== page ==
The Securities & Exchange Commission is finally getting around to disciplining the auditors who played supporting roles in some of the biggest corporate disasters in modern time. In mid-August, it banned two PricewaterhouseCoopers accountants from auditing public companies after they failed to follow audit rules in reviewing the books of software company Micro-Strategy Inc. and conglomerate Tyco International (TYC).
But in both cases, key players appear to have dodged the SEC hammer. The agency didn't pursue other senior partners who signed off on the audits. And it hasn't brought charges against PwC itself, despite citing the firm or one of its auditors for improper conduct three times in the past three months. Moreover, a PwC spokesman says the firm continues to employ the Tyco accountant and stands behind the audits he oversaw from 1997 to 2001.
The mild punishment raises a troubling question that has lurked ever since last year's collapse of Arthur Andersen: Are the surviving Big Four accounting firms now too few to be allowed to fail -- and effectively beyond regulators' reach? Any severe, firmwide sanction, such as a one-year ban on auditing public companies, could put an accounting firm out of business. That would only strengthen the ever-growing concentration of the Big Four. Already, their market dominance threatens to make unworkable an idea the SEC is studying to boost auditor independence -- requiring companies to rotate audit firms every five years.
Regulators face a conundrum. They must carry a big stick but not use it to drive any of the remaining big players out of business. The SEC and the new Public Company Accounting Oversight Board (PCAOB), which shares accounting enforcement with the SEC, must foster competition, even if it means asking Congress to open the federal purse to subsidize small firms' expansion.
This doesn't mean SEC officials don't want to be tough. "We can't expect audit firms to correct deficiencies if there's no firmwide penalty after a string of failures," says a top agency official. Yet Andersen's failure shows how carefully they must tread. All but a handful of Andersen clients took their business to one of the remaining four: PwC, Deloitte & Touche, Ernst & Young, and KPMG. A July 30 General Accounting Office report says that businesses audited by the Big Four now account for an astounding 99% of all public-company sales. "It's a national problem," admits SEC Chairman William H. Donaldson. "We're concerned about the long-term implications."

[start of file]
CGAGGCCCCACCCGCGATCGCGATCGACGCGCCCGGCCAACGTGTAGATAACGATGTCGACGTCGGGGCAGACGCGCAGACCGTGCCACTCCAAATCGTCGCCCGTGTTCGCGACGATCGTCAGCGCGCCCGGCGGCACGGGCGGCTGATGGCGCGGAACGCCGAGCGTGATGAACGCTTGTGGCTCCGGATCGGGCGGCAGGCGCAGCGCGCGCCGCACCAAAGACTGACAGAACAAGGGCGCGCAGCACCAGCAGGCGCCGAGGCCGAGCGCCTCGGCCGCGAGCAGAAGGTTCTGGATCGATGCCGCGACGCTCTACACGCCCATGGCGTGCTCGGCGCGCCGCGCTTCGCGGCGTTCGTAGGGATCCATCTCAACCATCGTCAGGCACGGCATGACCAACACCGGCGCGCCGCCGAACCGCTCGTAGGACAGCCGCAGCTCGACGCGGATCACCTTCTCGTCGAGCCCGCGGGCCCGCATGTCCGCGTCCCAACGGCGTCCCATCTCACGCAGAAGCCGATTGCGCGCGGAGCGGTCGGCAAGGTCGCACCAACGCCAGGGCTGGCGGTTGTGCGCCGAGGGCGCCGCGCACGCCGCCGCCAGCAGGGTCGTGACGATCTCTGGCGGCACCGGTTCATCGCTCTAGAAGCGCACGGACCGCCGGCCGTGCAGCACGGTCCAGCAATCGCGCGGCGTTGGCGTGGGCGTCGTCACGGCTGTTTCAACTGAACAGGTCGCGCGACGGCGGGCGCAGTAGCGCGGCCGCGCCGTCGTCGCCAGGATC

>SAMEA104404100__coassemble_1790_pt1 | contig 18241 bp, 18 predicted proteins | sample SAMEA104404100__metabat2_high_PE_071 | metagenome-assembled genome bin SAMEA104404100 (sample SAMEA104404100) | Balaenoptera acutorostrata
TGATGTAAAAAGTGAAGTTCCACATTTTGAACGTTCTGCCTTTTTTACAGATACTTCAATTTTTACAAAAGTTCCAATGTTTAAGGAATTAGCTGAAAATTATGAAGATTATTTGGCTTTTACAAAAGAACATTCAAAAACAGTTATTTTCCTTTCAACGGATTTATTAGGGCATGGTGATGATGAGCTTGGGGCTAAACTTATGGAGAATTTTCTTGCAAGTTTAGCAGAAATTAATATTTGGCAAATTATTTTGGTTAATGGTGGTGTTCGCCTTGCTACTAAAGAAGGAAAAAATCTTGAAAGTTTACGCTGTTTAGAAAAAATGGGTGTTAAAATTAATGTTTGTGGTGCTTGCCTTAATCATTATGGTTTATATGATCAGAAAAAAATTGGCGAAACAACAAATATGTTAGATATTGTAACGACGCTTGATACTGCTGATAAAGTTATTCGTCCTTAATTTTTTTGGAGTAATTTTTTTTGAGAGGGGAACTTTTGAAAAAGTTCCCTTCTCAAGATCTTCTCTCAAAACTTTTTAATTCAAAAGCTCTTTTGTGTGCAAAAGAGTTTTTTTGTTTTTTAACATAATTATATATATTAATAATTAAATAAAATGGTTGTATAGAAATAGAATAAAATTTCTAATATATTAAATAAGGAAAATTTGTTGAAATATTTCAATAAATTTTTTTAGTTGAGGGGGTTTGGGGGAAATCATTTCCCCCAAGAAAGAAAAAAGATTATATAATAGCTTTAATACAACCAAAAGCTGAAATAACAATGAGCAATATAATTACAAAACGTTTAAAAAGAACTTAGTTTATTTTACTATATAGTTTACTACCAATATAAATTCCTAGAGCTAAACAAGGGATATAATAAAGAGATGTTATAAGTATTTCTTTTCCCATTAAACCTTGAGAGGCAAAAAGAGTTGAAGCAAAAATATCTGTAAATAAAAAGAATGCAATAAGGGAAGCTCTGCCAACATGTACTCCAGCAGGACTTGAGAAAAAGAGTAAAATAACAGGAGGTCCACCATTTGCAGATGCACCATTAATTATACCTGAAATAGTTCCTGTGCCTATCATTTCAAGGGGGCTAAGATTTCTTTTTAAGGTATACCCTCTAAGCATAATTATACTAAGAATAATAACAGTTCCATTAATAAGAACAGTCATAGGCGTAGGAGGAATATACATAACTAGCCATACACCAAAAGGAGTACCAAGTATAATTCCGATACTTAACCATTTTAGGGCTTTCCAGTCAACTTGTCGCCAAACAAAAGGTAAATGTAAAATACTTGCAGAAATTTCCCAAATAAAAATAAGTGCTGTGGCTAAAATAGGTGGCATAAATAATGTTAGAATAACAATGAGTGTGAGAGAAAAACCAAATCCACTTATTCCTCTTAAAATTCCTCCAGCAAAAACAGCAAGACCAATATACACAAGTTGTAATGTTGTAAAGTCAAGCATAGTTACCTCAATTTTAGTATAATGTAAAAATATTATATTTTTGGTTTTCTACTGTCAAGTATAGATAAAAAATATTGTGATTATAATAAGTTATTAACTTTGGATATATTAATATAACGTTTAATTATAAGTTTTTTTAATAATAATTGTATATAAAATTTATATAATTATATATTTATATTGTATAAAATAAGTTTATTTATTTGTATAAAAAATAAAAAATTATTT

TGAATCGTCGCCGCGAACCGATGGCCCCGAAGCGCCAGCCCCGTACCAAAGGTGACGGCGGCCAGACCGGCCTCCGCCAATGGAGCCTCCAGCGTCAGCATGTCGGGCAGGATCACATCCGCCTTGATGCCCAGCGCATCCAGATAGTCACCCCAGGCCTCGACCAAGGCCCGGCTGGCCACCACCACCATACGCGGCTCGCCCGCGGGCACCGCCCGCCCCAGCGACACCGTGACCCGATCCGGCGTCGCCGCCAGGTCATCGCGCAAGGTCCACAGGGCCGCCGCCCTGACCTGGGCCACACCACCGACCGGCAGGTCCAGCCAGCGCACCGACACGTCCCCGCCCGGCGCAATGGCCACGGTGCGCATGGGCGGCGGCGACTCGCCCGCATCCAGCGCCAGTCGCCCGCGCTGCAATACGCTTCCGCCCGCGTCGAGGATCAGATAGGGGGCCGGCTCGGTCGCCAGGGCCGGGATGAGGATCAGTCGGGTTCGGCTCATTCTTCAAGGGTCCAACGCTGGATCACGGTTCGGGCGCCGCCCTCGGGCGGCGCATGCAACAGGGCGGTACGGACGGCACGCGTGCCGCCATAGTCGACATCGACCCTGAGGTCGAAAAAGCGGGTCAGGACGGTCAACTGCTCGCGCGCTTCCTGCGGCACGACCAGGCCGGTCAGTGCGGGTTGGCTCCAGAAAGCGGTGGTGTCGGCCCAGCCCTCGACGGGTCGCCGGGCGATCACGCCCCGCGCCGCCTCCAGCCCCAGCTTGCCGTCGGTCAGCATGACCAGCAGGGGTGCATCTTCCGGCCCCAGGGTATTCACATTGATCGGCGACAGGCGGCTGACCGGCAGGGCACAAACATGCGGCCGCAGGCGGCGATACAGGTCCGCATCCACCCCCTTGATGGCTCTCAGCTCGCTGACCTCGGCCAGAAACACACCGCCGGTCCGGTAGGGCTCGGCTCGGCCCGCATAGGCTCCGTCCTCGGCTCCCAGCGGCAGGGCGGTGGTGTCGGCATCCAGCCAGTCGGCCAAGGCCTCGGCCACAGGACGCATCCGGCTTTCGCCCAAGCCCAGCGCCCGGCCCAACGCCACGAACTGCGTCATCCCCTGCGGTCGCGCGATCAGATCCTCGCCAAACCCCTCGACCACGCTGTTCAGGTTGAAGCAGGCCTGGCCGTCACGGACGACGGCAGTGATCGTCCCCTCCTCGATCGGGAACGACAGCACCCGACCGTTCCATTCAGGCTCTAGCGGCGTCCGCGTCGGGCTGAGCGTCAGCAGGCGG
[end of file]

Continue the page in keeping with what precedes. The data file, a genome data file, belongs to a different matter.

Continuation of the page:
SEC Enforcement Director Stephen M. Cutler won't say what's next in the PwC case but insists he's "determined to pursue firmwide sanctions." If so, he'll need to be creative. Already, the agency is experimenting in a case against Ernst & Young for allegedly violating rules preventing audit firms from going into business with the companies they audit. SEC lawyers are seeking to prevent E&Y from accepting new clients for six months. E&Y is fighting what it considers a draconian punishment. Beyond such temporary suspensions, the agency is also going to have to impose hefty financial penalties for the auditors to feel pain.
Fostering competition will be harder. The Big Four dwarf the rest of the profession: Annual revenues of the 20 next-largest firms combined don't equal the $3.2 billion in U.S. sales of KPMG, the smallest of the Big Four. It could take a decade for one of the second-tier firms to graduate to the bulge bracket by merging, opening new branches, and hiring the staff needed to attract a large corporate client.
To boost competition, the federal government could subsidize overseas expansion of the non-Big Four by awarding them audit contracts at, say, Defense Dept. installations. At the same time, the SEC could encourage large foreign accounting firms to compete for U.S. business, a step that Donaldson says "should be a great opportunity" for them. The sooner he sends out the invitations the better. By Paula Dwyer